Spinning Cotton Lint
Do you find that certain fiber activities are seasonal? I feel that way about working with wool. Even though I've been semi-diligent with my Shetland Sampler Cardigan, the hot weather has finally gotten to me and I have no enthusiasm for working with wool. Not only as in yarn and knitting, but even for spinning.
However, the fruit of my cotton lint dyeing experiment is most abundant. I have a rainbow assortment of over 15 different color samples of approximately 100 grams each. What an excellent summer change of pace.
Cotton is a very short fiber,
usually 3/4 to 1 and a half inches in length. It is also fine, about 25 microns in diameter. For these reasons it has a reputation for being difficult to spin. But really, it isn't all that hard.
I make my own punis, which are slender cotton rolags. I use my Ashford cotton handcarders.
I tease the fiber out a bit and then load it on the one edge of the carder. This way it makes a narrow batt. You can load the entire carder; I just find it easier to do a neater job this way.
I use a quarter inch dowel to roll the punis with. Actually, this is my wraps-per-inch counter, the same one used in my Measuring Wraps Per Inch (WPI) post. I smooth the puni by rotating the dowel rod with one hand, using the other to press down the stray fibers.
I continue to roll the dowel and twist the puni off the other end.
This had not created an entirely smooth preparation however. I think this is partly because the Ashford cotton carders, which have a finer carding cloth than their regular carders, are still not the finest on the market. Also, the cotton lint has bits of husk and whatnot in it. I pick as much of this out as possible, but some remains behind.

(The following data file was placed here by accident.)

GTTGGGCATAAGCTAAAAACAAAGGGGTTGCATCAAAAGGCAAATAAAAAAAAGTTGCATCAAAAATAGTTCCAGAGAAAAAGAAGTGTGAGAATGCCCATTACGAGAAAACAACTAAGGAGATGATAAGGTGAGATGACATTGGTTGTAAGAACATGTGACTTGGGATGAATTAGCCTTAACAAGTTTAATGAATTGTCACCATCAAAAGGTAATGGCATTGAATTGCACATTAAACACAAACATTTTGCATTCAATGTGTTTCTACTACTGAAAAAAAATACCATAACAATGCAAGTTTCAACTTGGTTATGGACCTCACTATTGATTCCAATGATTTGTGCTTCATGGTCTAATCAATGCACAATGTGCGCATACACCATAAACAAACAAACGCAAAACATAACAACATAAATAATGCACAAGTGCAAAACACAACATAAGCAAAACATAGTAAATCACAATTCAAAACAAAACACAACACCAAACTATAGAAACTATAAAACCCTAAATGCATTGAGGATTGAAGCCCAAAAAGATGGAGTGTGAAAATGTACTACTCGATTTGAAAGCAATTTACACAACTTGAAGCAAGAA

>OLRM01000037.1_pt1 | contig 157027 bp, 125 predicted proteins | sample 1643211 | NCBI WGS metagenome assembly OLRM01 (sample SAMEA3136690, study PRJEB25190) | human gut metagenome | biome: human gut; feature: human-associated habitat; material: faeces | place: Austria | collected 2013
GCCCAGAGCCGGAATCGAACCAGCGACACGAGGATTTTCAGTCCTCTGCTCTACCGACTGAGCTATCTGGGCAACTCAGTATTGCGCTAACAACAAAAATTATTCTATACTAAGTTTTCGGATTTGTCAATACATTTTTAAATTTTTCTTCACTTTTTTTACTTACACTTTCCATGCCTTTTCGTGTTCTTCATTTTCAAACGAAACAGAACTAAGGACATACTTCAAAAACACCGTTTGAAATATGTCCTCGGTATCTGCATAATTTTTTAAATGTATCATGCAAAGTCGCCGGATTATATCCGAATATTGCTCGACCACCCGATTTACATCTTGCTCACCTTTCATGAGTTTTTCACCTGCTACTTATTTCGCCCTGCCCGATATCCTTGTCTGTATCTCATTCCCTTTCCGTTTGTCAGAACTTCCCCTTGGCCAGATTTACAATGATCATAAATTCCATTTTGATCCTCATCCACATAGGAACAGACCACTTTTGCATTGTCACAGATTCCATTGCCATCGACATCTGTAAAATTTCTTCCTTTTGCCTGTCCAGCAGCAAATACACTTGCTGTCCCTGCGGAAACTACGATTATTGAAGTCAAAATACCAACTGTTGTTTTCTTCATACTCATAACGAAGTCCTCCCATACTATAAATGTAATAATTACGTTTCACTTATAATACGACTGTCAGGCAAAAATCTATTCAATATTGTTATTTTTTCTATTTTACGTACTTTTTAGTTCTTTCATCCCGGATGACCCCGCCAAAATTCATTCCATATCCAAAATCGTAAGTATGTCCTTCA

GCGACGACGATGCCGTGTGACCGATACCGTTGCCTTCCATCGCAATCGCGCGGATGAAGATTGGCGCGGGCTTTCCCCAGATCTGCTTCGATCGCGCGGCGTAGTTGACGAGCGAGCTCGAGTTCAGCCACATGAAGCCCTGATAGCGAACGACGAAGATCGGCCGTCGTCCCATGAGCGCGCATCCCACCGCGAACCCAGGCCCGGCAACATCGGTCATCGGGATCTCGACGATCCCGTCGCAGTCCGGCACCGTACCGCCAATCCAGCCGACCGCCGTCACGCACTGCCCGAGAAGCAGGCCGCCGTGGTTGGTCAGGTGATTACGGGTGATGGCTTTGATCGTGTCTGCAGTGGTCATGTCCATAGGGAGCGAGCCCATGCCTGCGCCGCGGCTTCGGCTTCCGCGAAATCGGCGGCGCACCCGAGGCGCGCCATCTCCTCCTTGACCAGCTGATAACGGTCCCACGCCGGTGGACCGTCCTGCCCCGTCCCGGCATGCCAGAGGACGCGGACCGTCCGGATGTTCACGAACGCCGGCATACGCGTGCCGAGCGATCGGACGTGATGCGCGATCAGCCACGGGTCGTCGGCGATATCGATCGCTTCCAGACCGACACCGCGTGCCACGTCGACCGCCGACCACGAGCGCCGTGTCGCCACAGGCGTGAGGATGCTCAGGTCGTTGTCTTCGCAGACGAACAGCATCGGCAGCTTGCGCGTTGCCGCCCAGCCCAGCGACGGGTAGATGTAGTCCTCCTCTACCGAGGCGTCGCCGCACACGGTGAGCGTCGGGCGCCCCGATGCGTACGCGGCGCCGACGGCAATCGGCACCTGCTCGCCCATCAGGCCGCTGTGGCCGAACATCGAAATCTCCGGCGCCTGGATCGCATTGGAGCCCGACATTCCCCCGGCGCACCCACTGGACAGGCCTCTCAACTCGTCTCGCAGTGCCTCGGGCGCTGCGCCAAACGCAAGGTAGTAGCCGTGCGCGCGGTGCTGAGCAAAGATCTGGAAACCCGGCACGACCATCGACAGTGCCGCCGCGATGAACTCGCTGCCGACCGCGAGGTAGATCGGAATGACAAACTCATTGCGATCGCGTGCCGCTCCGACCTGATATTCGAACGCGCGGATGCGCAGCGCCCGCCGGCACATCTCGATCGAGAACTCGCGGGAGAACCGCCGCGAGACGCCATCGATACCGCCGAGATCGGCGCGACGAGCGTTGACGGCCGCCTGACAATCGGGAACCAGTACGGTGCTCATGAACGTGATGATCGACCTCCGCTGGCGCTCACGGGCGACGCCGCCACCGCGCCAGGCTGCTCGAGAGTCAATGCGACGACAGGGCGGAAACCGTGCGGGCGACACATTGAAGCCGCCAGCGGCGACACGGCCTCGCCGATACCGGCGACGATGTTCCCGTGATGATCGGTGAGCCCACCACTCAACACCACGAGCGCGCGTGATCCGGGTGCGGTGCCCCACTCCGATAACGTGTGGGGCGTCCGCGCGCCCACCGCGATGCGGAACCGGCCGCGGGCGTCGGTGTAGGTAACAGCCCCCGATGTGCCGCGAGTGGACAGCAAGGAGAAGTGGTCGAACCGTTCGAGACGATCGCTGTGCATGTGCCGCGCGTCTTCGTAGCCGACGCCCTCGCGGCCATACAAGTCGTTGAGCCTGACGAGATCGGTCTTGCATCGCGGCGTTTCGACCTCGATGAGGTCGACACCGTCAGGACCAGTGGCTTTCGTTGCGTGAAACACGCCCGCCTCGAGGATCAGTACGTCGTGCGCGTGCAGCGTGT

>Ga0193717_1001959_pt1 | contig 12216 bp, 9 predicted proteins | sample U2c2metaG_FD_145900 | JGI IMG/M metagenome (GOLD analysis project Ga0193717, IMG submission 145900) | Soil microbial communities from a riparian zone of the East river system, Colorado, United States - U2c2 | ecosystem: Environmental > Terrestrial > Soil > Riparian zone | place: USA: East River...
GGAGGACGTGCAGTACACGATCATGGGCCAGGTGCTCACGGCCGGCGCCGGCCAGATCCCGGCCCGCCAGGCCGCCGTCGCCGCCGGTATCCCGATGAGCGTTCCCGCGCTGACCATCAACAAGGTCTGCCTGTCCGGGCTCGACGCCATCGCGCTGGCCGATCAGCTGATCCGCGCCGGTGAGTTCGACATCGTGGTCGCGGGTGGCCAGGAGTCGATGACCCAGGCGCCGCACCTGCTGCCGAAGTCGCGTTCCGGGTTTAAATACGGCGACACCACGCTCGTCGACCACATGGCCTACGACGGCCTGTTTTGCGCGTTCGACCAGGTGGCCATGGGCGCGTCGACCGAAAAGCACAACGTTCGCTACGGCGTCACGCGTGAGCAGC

I spin these with my wheel. I'm not a spindle spinner, nor do I have a charka, but a flyer wheel does nicely if adjusted properly.
To spin, I loosen my drive band (for double drive) or break band (for single drive) as much as possible. Cotton requires a lot of twist to hold it together, so I use my highest spinning ratio. A lower ratio is useful to get a feel for spinning it, but it requires a lot more treadling. It also wants to be spun into a fine yarn. I use the long draw, and the punis spin up quickly.
I haven't decided what to do with it all yet.
This should keep me busy for awhile. It may be psychological, but I certainly feel cooler working with it than with wool. Our southern summers tend to be long, but I have a lot of cotton to spin, and plenty of snoopervision .....
Posted 7 July 2008 at http://leighsfiberjournal.blogspot.com
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